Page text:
MA505 - Marketing and Management

Credit Points: 15 credit points

Workload: 36 hours

Prerequisite: N/A

Co-requisite: N/A

Aims & Objectives

This is a Year 2, Elective Unit in the Master of Professional Accounting. For Course Learning Outcomes and further information relating to Master of Professional Accounting program please visit our website:

As an introductory unit to marketing and management for professional accounting trainees, it therefore covers a large range of topics. It offers students a basis on which to build further marketing and management skills to equip to underpin their life-long learning and future pursuits in their chosen profession. We will present these topics in a way that allows you to be constructively and rationally aware of marketing and management issues that you are confronted with at present and in your near future endeavors.

Marketing is a process of ethically creating focus towards customer’s behaviour needs in a dynamic environment, and learning the major basic components of marketing such as products/services, distribution/logistics, promotion and pricing. Management is getting things done through the use of resources and learning the basic concepts of the environment and functions of management: strategic planning, organising and managing diversity, leading teamwork and controlling value chain process and information can help you pro-act, understand, analyse and synthesize the importance of marketing and management that are of significant importance to the growth and development of your accountancy background in different industries. This unit encompasses collaborative learning: individual task-wise, group task-wise and multi-media task-wise of learning and teaching preparing you for your future endeavor where you will learn how marketing and management affects organizations in many ways including innovative perspectives.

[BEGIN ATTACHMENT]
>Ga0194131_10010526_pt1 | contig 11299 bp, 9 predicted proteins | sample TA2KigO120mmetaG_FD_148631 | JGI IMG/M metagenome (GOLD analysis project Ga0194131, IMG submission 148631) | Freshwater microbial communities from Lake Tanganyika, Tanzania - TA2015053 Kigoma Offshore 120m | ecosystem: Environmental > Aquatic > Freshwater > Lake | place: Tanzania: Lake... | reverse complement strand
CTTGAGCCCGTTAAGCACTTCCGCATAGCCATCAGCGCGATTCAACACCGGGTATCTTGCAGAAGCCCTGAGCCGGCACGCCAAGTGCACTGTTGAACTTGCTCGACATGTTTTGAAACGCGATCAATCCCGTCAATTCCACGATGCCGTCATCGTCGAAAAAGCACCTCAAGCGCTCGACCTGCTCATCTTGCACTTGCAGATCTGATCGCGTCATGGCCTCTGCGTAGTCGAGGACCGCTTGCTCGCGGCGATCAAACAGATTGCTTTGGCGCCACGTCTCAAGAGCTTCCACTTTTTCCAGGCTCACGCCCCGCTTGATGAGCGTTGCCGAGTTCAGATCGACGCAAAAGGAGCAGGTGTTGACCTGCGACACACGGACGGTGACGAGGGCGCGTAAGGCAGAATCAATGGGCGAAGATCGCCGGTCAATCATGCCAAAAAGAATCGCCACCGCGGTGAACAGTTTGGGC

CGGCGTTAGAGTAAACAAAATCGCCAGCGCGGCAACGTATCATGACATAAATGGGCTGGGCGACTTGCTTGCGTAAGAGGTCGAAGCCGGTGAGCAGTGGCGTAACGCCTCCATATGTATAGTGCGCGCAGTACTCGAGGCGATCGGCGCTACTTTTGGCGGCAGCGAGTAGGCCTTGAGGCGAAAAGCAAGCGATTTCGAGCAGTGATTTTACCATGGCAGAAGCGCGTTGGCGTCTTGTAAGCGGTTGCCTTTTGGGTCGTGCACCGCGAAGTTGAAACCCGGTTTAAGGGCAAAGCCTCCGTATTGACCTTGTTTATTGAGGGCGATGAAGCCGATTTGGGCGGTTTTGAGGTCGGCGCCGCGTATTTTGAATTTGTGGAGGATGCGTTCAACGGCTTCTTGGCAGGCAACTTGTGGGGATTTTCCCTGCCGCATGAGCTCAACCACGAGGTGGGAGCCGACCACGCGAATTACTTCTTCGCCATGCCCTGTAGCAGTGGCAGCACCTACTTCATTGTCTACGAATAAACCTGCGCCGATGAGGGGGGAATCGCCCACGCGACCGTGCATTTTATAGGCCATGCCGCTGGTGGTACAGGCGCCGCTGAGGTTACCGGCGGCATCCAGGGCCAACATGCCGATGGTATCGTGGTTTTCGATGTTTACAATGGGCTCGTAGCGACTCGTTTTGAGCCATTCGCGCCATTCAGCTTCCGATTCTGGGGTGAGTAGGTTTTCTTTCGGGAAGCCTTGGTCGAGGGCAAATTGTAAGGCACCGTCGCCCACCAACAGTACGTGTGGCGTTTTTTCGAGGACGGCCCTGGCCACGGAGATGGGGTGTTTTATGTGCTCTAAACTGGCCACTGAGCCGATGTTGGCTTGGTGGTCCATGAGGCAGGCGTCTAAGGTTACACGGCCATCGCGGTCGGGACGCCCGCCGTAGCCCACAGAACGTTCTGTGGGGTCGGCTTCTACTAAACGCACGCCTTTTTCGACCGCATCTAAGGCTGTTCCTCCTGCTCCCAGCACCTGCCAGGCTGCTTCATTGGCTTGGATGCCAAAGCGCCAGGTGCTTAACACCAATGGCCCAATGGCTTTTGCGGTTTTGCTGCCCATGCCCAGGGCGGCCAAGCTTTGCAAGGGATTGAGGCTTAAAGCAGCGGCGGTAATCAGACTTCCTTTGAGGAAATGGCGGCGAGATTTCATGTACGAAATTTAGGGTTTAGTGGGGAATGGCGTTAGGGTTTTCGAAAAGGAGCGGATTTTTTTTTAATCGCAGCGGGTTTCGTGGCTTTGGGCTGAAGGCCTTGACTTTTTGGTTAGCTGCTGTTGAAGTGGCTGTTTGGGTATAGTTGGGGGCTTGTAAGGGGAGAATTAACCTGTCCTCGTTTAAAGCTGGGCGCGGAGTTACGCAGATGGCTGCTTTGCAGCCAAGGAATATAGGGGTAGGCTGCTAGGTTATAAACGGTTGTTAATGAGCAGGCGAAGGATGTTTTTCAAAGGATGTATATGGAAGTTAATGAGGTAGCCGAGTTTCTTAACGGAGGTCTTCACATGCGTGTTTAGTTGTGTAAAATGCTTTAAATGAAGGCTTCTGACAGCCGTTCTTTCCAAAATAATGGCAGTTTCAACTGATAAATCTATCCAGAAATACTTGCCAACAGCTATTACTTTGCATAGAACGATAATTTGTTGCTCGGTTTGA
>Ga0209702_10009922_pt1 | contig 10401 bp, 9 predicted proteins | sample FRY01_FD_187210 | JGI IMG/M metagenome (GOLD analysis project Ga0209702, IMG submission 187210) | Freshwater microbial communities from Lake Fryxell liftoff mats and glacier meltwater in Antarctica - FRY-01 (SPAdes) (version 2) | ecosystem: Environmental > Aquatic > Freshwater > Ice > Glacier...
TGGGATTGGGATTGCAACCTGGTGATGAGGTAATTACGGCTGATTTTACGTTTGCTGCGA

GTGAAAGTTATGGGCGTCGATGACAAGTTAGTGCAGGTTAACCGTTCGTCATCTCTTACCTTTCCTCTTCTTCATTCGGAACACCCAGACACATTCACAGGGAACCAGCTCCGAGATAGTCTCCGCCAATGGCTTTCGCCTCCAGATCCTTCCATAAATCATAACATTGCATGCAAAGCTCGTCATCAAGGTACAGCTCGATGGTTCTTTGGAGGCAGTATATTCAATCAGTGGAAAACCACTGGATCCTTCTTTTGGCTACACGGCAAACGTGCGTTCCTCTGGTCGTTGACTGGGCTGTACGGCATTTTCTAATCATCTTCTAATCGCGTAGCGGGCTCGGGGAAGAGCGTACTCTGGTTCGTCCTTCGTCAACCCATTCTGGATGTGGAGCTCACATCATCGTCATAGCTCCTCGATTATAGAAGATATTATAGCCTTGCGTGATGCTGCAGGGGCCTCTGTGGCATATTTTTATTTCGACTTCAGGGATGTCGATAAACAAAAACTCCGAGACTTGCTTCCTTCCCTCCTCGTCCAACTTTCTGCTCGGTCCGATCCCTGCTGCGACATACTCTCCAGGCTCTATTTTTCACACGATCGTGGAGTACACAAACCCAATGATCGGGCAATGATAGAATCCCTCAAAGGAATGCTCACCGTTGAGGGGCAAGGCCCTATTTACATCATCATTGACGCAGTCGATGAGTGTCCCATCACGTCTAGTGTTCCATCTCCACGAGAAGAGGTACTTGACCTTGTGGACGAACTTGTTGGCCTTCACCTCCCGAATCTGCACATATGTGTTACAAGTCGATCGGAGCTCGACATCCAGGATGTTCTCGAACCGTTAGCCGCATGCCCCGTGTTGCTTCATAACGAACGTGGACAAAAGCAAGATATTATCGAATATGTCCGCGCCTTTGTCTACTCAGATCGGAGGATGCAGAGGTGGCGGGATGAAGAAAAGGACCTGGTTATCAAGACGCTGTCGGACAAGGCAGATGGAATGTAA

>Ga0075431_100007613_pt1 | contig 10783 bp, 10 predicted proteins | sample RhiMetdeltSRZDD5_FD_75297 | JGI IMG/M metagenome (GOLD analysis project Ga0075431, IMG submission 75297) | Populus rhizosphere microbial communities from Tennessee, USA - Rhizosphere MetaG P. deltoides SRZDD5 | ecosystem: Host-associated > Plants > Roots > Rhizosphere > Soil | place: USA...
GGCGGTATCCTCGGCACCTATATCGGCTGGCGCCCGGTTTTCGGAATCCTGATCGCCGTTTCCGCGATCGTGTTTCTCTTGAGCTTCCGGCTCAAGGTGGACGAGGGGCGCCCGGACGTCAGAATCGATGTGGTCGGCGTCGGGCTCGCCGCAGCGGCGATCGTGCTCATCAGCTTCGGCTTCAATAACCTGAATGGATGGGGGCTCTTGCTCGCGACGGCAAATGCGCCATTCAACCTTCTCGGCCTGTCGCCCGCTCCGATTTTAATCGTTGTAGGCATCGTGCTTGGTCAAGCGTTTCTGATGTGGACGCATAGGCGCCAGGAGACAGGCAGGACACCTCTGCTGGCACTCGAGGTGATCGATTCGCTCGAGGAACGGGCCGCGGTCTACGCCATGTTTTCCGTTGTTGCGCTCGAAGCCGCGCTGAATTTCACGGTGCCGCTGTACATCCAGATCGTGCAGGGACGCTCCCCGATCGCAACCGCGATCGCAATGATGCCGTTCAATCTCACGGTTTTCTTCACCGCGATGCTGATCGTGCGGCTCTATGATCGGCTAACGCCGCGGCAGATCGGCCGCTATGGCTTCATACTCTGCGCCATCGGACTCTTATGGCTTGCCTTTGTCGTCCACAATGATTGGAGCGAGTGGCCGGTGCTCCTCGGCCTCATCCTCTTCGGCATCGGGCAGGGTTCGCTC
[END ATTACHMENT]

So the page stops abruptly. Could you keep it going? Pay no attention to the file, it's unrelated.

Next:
This unit has a dual discipline of marketing and management. With changing environment affecting most organizations, marketers and managers have to be aware of these environmental changes and develop strategies to assist organizations in a dynamic environment. Students can capitalize on these opportunities by understanding the new marketing environment and the fundamental concepts of management in the new era. This unit will introduce you to these and develop your understanding, analysis, synthesis and evaluation of how marketing and management are related and applied to organizations including accounting firms.

This unit will cover the following topics:

  • Key concepts of marketing.
  • Marketing planning & strategy in a competitive environment.
  • Consumer behaviour.
  • Power of branding.
  • Digital marketing and social networking.
  • Expanding the marketing mix.
  • The changing world of management.
  • The environment of entrepreneurship and small-business management.
  • Organisational planning and goal setting; managing diversity.